Remember when divine intervention meant the parting of seas, flooding the world for 40 days, impregnating virgins, and destroying sexy cities with fire and brimstone? These days, depending on who you ask, Tim Tebow’s recent success might rank right up there with those awesome displays of dominance. And when I say “depending on who you ask,” I mean that if you ask Latinos to explain Tim’s 8-5 win/loss record this season, there’s an 81 percent chance they’ll say that there’s no rational explanation beyond an act of God to account for it.
I am not one of these Latinos.
When I first heard about the poll, I thought, “Damn it! Tim Tebow now belongs on the list of things people use to make fun of Latinos: Chupacabra, Santa Muerte, and the Virgin Mary water stain.” In some weird way, things like the Chupacabra and Mal De Ojo actually make sense from a superstitious point of view, in the same way believing in the Loch Ness Monster or Bloody Mary kind of makes sense. Though you might be fairly certain that those things don’t exist, you can’t really be sure, especially on a dark night in the forest. The problem with adding Tim Tebow to the Latino world of supernatural beings is that it takes away from the mystery of said folklore. Unlike the Chupacabra, who’s geographical origin is hotly disputed, we know exactly where Tebow came from. Unless Tebow’s actually a shaved Sasquatch who used a Ouija board to receive plays from the Almighty, where’s the mystery?
His success this season is just as easy to explain as his failures. Almost all of the Broncos’ wins came against teams that had .500 or less record: Dolphins, Raiders, Kansas City, Jets, Chargers, Vikings, Chicago. The only team the Broncos beat that had a winning record were the Bengals, who pulled off a 9-7 record (not very impressive). All of the teams mentioned provided an environment where their opponent always had a legitimate chance of pulling off a come-from-behind win. In any game where the Broncos were faced with a David and Goliath style match up, Goliath walked away victorious every time, which I don’t think happened in the Bible. But that’s how sports typically work, and these are things we already know. I mean, Angels in the Outfield wasn’t a documentary, right? But still, 81 percent of Latinos answered “yes” when asked if divine intervention played a role.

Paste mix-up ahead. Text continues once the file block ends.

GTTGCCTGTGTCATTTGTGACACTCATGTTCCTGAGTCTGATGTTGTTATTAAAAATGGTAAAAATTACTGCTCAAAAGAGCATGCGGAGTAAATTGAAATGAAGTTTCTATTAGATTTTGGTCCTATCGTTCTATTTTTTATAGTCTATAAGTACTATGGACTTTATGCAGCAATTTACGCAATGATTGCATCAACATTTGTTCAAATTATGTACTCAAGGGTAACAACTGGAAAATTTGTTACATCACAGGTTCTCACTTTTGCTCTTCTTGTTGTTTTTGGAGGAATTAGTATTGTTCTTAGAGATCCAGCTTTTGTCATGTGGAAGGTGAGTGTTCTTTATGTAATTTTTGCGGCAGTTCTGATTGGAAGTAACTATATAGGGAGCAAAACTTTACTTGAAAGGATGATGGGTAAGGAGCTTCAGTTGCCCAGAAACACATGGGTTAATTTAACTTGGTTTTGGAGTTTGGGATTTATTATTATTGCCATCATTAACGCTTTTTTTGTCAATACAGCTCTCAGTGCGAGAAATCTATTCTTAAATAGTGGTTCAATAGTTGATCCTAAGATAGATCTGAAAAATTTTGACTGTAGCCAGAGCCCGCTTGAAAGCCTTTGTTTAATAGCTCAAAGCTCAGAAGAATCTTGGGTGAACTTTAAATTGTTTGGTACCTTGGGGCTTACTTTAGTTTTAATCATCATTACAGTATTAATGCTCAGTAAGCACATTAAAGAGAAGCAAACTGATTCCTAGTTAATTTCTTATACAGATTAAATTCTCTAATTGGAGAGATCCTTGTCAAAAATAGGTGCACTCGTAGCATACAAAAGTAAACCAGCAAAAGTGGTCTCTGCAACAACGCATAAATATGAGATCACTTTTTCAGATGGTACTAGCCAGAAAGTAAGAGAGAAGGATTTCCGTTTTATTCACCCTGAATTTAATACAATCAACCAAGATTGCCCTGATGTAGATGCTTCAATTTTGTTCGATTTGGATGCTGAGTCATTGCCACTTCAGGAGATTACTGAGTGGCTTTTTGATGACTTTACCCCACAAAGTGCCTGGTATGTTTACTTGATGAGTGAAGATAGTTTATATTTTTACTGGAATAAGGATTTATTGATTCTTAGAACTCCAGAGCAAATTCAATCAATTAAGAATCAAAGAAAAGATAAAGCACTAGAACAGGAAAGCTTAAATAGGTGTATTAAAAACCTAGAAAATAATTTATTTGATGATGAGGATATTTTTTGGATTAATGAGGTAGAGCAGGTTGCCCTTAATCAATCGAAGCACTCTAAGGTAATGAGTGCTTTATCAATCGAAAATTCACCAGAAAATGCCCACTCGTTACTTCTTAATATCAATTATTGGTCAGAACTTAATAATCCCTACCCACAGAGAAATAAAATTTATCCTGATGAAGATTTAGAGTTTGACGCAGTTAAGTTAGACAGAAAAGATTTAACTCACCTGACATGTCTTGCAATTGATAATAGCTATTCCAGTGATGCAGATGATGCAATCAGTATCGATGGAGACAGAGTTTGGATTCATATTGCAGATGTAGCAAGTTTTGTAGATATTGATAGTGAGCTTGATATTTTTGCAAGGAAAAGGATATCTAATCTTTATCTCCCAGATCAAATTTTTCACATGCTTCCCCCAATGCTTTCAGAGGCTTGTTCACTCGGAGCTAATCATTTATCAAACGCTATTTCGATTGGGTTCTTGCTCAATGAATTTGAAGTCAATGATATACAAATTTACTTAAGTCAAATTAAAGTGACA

The only reason people associate God with Tim Tebow is because Lil’ Tim talks about God so much. If Tebow had attributed his successes this season to a radical vegan diet and ritually listening to Poison before each game, we’d see children all over the country eating compost and playing “Every Rose Has It’s Thorn” before a game. When it comes to sports, superstition and rituals always play a heavy role in the proceedings. There’s even a play called a Hail Mary, for Christ’s sake. In football, praying to God after every play makes as much sense as wearing dirty socks all season because you believe it affects your chances of winning.
I can’t defend the 81 percent of Latinos and I can’t attack them. The only thing I can say is that everyone on this planet has a few strange beliefs under their belt – whether it’s some kind of God or not wanting to step on a crack. The capacity to have faith in something is part of what makes us human, and when we look at the current social and political climate that Latinos in this country are facing, maybe it’s nice to have something they can believe in. It’s not like they’re saying Tebow is Jesus (though the Patriots pretty much nailed him to the cross on Saturday), they’re saying they believe in the capacity for faith to play a role in any one’s life. I mean, if a young QB with horrible throwing mechanics can make it in this country, then surely Latinos have a chance.
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